HANCOCK COUNTY — As local schools near the end of the first quarter of the school year, officials from two local districts say a new technology effort has hit just a handful of bumps.
More than 5,000 local students at Mt. Vernon schools and Greenfield-Central High School received laptops at the beginning of the school year to enhance learning. While much has gone smoothly with the roll out of the take-home computer program, the shift has left a few gaps to be bridged, administrators say.
Mt. Vernon School Corp. made an all-in leap with its digital initiative this year, deciding in June to move up the timeline on its proposed program by handing out devices to each of the district’s roughly 3,700 students at the beginning of the school year — a full year earlier than initially planned. By doing so, the district joined Southern Hancock School Corp. as the only local school system to have devices for students in all grade levels.
Greenfield-Central School Corp. is taking an incremental approach to its program and began this fall by handing out MacBook Air laptops to each of the district’s high school students —about 1,500 in all.
Officials from both districts say they’ve addressed a handful of issues as they arose with the programs during the first few weeks of school, and they continue to look for ways to make sure students and teachers are utilizing the costly devices.
The biggest obstacle Greenfield-Central administrators have faced is finding an insurance company to offer coverage for the computers, which cost about $800, said Greg Thompson, technology director for Greenfield-Central.
The district initially believed families would be able to add a policy onto existing insurance plans, but many were turned away from company representatives, who said they couldn’t insure the devices because the district technically owns them, Thompson said.
Now, the district has found a company willing to insure the devices, but students who choose to take out the policy will have to bring their devices to the technology department beforehand for an inspection to ensure there’s no current damage, he said.
The same company is insuring Mt. Vernon devices.
John Rihm, a science teacher at Greenfield-Central High School, said while he’s comfortable with the computers, as are the students in his classes, he’s noticed a handful of teachers who are having trouble.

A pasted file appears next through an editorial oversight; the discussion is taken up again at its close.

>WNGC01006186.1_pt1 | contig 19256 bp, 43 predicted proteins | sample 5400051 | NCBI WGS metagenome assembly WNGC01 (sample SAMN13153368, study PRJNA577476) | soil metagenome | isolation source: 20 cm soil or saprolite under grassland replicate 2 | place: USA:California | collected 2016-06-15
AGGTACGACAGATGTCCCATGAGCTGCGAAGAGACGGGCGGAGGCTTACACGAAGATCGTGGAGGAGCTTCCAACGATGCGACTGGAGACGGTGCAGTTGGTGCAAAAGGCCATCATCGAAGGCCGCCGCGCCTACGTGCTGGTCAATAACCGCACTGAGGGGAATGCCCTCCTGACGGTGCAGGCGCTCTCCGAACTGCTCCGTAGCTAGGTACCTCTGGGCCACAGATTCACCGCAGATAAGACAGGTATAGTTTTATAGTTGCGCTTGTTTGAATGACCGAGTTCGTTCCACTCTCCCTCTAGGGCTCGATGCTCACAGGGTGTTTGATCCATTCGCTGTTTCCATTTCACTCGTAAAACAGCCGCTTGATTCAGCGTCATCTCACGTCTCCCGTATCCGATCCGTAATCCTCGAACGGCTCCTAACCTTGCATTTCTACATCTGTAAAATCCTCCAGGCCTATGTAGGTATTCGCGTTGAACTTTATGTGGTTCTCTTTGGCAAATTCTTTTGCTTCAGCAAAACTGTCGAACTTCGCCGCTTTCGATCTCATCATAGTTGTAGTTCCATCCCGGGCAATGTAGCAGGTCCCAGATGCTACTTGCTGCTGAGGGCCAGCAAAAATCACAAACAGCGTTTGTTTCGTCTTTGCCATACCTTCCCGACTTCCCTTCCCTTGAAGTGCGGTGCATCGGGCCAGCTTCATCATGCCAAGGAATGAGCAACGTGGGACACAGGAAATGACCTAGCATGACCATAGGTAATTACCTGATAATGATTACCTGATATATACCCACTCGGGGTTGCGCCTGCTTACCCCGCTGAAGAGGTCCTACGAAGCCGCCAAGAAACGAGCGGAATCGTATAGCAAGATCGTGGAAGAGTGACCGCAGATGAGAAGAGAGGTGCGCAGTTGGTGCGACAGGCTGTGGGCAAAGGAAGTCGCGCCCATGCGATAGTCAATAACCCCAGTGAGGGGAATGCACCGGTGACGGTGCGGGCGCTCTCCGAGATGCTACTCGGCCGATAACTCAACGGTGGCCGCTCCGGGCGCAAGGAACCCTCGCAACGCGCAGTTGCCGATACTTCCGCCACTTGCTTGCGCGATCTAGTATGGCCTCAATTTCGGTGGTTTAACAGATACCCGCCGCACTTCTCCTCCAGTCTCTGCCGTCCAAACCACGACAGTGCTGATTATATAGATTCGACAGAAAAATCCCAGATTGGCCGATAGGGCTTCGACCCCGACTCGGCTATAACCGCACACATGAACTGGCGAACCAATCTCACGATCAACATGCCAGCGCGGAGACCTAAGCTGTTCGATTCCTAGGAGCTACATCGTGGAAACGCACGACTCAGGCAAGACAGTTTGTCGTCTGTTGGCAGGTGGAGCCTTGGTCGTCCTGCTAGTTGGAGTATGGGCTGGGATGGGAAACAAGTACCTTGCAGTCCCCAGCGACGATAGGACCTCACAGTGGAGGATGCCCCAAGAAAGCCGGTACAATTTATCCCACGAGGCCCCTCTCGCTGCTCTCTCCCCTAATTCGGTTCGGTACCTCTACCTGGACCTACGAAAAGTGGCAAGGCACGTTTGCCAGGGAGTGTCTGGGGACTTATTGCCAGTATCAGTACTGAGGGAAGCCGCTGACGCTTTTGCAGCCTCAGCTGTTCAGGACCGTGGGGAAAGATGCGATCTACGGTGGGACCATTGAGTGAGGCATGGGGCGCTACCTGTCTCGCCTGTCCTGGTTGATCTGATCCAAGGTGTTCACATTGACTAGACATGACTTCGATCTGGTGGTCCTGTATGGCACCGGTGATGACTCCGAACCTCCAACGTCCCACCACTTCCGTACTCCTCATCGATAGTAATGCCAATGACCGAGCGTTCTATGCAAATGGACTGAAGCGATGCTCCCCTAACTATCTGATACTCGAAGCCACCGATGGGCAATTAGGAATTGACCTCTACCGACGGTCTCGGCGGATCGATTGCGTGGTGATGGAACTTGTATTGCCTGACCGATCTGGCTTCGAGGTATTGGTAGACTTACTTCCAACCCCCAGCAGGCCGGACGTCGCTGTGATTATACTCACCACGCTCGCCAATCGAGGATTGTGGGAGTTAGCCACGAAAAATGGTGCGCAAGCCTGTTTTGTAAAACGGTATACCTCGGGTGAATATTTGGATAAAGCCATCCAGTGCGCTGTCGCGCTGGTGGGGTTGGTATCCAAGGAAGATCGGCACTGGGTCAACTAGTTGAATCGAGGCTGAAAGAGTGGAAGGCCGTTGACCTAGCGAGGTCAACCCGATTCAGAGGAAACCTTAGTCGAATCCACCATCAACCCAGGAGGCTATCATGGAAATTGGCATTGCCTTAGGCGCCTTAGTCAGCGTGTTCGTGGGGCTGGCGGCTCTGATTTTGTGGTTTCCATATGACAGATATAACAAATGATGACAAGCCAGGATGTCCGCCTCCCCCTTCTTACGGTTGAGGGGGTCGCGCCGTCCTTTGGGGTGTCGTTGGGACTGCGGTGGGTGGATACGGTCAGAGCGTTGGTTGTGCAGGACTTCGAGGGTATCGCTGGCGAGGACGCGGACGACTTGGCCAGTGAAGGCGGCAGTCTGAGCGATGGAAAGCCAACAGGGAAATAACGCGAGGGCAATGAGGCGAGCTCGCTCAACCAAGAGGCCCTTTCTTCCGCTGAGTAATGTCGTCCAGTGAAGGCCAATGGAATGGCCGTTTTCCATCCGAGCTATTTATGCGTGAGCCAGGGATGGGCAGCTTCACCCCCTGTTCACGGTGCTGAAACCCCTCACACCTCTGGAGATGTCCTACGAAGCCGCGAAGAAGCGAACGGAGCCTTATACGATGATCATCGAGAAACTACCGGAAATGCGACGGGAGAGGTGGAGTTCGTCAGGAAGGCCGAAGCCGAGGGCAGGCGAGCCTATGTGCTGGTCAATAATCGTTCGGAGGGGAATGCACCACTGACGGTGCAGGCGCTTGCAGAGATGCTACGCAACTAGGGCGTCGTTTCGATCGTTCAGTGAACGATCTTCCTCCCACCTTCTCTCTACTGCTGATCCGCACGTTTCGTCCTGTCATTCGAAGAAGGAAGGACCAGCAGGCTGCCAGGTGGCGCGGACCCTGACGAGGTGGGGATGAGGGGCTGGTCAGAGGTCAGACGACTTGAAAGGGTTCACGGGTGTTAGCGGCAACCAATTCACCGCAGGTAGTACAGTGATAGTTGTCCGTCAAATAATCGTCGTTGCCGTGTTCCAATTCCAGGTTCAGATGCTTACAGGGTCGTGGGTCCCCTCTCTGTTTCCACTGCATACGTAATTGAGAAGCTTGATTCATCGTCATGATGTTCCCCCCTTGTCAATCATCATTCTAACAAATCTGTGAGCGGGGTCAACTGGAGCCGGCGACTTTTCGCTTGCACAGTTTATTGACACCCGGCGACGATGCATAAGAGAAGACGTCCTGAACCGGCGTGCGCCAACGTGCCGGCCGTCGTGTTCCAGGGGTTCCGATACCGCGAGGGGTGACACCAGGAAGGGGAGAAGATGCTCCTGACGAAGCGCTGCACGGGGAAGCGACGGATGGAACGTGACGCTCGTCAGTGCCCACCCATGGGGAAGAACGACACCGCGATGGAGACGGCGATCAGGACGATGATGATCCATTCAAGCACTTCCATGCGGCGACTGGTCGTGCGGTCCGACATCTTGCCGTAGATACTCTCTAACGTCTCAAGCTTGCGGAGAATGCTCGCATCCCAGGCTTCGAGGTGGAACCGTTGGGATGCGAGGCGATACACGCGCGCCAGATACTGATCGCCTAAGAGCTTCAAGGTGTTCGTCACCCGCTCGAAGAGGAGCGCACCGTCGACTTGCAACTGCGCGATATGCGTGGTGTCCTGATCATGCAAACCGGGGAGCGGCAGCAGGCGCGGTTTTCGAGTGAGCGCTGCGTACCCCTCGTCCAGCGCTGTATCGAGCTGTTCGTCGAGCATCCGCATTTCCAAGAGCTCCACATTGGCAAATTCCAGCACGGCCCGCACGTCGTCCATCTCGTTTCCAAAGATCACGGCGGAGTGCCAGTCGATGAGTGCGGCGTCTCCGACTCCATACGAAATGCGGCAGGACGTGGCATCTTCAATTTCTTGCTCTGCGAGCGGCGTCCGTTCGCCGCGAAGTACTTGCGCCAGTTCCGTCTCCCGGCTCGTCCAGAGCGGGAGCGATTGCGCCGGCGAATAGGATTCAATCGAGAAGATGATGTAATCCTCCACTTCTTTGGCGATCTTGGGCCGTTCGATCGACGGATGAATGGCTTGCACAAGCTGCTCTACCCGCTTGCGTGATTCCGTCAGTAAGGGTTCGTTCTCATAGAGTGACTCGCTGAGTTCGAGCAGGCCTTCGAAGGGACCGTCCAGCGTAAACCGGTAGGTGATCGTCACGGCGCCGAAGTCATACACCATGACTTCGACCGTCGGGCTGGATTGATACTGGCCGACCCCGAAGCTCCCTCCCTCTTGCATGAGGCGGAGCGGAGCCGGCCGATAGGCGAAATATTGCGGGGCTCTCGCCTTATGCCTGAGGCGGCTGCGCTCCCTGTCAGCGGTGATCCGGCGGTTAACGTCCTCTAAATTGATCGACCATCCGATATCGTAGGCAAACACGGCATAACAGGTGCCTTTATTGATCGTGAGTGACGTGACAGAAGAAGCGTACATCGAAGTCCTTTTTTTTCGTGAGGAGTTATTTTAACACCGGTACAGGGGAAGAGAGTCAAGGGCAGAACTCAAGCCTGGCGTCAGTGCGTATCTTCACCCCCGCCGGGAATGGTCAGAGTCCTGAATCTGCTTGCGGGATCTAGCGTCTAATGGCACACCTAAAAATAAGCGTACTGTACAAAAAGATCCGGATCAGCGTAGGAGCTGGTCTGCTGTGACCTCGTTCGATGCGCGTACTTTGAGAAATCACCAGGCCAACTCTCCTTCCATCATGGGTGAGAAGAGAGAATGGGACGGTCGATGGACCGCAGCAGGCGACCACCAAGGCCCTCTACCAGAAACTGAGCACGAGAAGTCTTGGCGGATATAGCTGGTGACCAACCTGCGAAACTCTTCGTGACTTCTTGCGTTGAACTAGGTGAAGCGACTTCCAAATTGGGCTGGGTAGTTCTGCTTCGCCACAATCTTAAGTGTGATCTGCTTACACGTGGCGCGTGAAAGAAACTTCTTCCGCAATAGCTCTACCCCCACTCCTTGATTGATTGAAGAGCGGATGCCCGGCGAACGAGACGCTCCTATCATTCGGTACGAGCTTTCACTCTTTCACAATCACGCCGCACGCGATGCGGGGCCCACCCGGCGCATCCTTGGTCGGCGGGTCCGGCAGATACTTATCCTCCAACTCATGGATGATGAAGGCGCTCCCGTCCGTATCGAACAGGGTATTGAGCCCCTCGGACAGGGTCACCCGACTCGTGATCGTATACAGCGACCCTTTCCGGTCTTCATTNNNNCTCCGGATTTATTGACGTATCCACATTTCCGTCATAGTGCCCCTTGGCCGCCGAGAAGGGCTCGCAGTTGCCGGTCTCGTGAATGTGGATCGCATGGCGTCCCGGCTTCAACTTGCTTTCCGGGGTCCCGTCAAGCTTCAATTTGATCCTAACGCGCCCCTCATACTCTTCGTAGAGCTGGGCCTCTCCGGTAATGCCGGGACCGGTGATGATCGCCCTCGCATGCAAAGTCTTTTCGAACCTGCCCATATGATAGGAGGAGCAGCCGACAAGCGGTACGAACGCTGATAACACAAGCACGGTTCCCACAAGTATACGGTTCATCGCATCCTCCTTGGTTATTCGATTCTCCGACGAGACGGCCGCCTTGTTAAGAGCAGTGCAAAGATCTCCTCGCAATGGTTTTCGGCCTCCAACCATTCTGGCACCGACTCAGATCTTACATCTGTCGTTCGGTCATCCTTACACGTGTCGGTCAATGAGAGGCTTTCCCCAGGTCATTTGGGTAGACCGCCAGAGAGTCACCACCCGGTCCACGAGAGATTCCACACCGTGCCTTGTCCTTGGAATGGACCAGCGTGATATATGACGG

“There are a number of teachers still finding their way on how to use the computer and its programs,” Rihm said.
Now that all of his students have a device to bring home, though, the transition has streamlined coursework, Rihm said.
Before the new program, he could only ask his students to perform certain tasks on computers at the school, he said. But now that all students have certain programs pre-loaded onto their laptops, he can have his students do work at home that he couldn’t ask for previously.
And although the school has an “open/closed policy,” in which teachers place a sign on their chalkboards when they expect students to have their laptop screens up or down, it’s not always easy to enforce, Rihm said.
“Our enrollments are high enough that you just can’t see all the laptops at a time,” he said. “That can be distracting.”
Shane Robbins, Mt. Vernon superintendent, said he’s encouraging teachers to use the new technology as much as they’re comfortable with it.
“We see it as a tool for our teachers, and we’re leaving it to them to decide where it best fits in their classrooms,” Robbins said. “What may be an appropriate level of usage in an English classroom may not be the same in the science department.”
Some teachers have been hesitant, Robbins said, and he acknowledges the learning curve will be steeper for some than others. To ease that transition, the district is offering several opportunities for teachers to receive technology training, he said.
Some parents also were hesitant about the program before it launched.
Renita Elliott, who has a third-grader and sixth-grader enrolled in Mt. Vernon schools, said she was skeptical of the new program when she first heard of it months ago.
But since her children received their devices at the beginning of the school year, her concerns have dissolved, she said.
“They’ve both been really happy with it, and I’d rather they carry around (the computers) instead of having so many papers and books,” Elliott said. “Now they have access to everything at their fingertips.
And while Robbins said the district’s students have kept up with the roll out of the new program, some buildings needed infrastructure improvements added after the start of the year to keep up with Internet traffic. The improvements have been made, and students are able to connect throughout the schools’ buildings, he said.